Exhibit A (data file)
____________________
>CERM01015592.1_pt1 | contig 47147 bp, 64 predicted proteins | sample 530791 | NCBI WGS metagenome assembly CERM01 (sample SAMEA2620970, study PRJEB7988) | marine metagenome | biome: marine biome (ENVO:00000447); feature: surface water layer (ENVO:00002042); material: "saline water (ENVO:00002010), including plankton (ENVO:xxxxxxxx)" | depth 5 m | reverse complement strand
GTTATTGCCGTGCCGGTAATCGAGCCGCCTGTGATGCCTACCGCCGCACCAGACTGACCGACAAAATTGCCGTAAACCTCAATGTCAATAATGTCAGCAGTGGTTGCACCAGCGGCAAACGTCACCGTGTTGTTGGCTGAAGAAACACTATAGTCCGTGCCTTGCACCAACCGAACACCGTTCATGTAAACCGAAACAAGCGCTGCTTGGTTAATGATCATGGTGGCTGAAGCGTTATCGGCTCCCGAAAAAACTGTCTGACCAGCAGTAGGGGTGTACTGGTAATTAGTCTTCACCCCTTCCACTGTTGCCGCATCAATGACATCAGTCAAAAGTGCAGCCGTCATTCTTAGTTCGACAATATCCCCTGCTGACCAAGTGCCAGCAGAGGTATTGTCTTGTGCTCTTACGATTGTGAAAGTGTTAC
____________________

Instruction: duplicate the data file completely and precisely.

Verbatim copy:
>CERM01015592.1_pt1 | contig 47147 bp, 64 predicted proteins | sample 530791 | NCBI WGS metagenome assembly CERM01 (sample SAMEA2620970, study PRJEB7988) | marine metagenome | biome: marine biome (ENVO:00000447); feature: surface water layer (ENVO:00002042); material: "saline water (ENVO:00002010), including plankton (ENVO:xxxxxxxx)" | depth 5 m | reverse complement strand
GTTATTGCCGTGCCGGTAATCGAGCCGCCTGTGATGCCTACCGCCGCACCAGACTGACCGACAAAATTGCCGTAAACCTCAATGTCAATAATGTCAGCAGTGGTTGCACCAGCGGCAAACGTCACCGTGTTGTTGGCTGAAGAAACACTATAGTCCGTGCCTTGCACCAACCGAACACCGTTCATGTAAACCGAAACAAGCGCTGCTTGGTTAATGATCATGGTGGCTGAAGCGTTATCGGCTCCCGAAAAAACTGTCTGACCAGCAGTAGGGGTGTACTGGTAATTAGTCTTCACCCCTTCCACTGTTGCCGCATCAATGACATCAGTCAAAAGTGCAGCCGTCATTCTTAGTTCGACAATATCCCCTGCTGACCAAGTGCCAGCAGAGGTATTGTCTTGTGCTCTTACGATTGTGAAAGTGTTAC